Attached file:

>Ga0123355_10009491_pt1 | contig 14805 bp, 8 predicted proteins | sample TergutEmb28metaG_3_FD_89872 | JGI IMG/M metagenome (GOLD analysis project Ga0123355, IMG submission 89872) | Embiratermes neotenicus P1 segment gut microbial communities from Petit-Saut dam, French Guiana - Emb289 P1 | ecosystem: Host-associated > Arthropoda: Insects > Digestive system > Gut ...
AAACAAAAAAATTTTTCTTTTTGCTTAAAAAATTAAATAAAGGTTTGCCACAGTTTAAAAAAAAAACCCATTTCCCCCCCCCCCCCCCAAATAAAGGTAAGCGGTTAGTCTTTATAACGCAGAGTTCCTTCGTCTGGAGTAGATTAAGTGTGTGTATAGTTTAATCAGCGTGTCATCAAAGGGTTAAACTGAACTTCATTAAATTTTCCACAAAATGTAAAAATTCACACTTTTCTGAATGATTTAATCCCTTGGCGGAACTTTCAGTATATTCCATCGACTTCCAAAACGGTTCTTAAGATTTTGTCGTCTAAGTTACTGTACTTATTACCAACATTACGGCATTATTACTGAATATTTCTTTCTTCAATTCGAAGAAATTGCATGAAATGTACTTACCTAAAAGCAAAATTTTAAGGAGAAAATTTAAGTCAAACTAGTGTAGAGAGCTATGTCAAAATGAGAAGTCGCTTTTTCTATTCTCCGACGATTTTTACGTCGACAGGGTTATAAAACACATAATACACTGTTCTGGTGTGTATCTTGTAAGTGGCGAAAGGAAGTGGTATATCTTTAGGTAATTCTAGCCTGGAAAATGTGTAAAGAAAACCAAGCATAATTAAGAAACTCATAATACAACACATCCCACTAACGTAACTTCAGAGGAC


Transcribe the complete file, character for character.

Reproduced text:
>Ga0123355_10009491_pt1 | contig 14805 bp, 8 predicted proteins | sample TergutEmb28metaG_3_FD_89872 | JGI IMG/M metagenome (GOLD analysis project Ga0123355, IMG submission 89872) | Embiratermes neotenicus P1 segment gut microbial communities from Petit-Saut dam, French Guiana - Emb289 P1 | ecosystem: Host-associated > Arthropoda: Insects > Digestive system > Gut ...
AAACAAAAAAATTTTTCTTTTTGCTTAAAAAATTAAATAAAGGTTTGCCACAGTTTAAAAAAAAAACCCATTTCCCCCCCCCCCCCCCAAATAAAGGTAAGCGGTTAGTCTTTATAACGCAGAGTTCCTTCGTCTGGAGTAGATTAAGTGTGTGTATAGTTTAATCAGCGTGTCATCAAAGGGTTAAACTGAACTTCATTAAATTTTCCACAAAATGTAAAAATTCACACTTTTCTGAATGATTTAATCCCTTGGCGGAACTTTCAGTATATTCCATCGACTTCCAAAACGGTTCTTAAGATTTTGTCGTCTAAGTTACTGTACTTATTACCAACATTACGGCATTATTACTGAATATTTCTTTCTTCAATTCGAAGAAATTGCATGAAATGTACTTACCTAAAAGCAAAATTTTAAGGAGAAAATTTAAGTCAAACTAGTGTAGAGAGCTATGTCAAAATGAGAAGTCGCTTTTTCTATTCTCCGACGATTTTTACGTCGACAGGGTTATAAAACACATAATACACTGTTCTGGTGTGTATCTTGTAAGTGGCGAAAGGAAGTGGTATATCTTTAGGTAATTCTAGCCTGGAAAATGTGTAAAGAAAACCAAGCATAATTAAGAAACTCATAATACAACACATCCCACTAACGTAACTTCAGAGGAC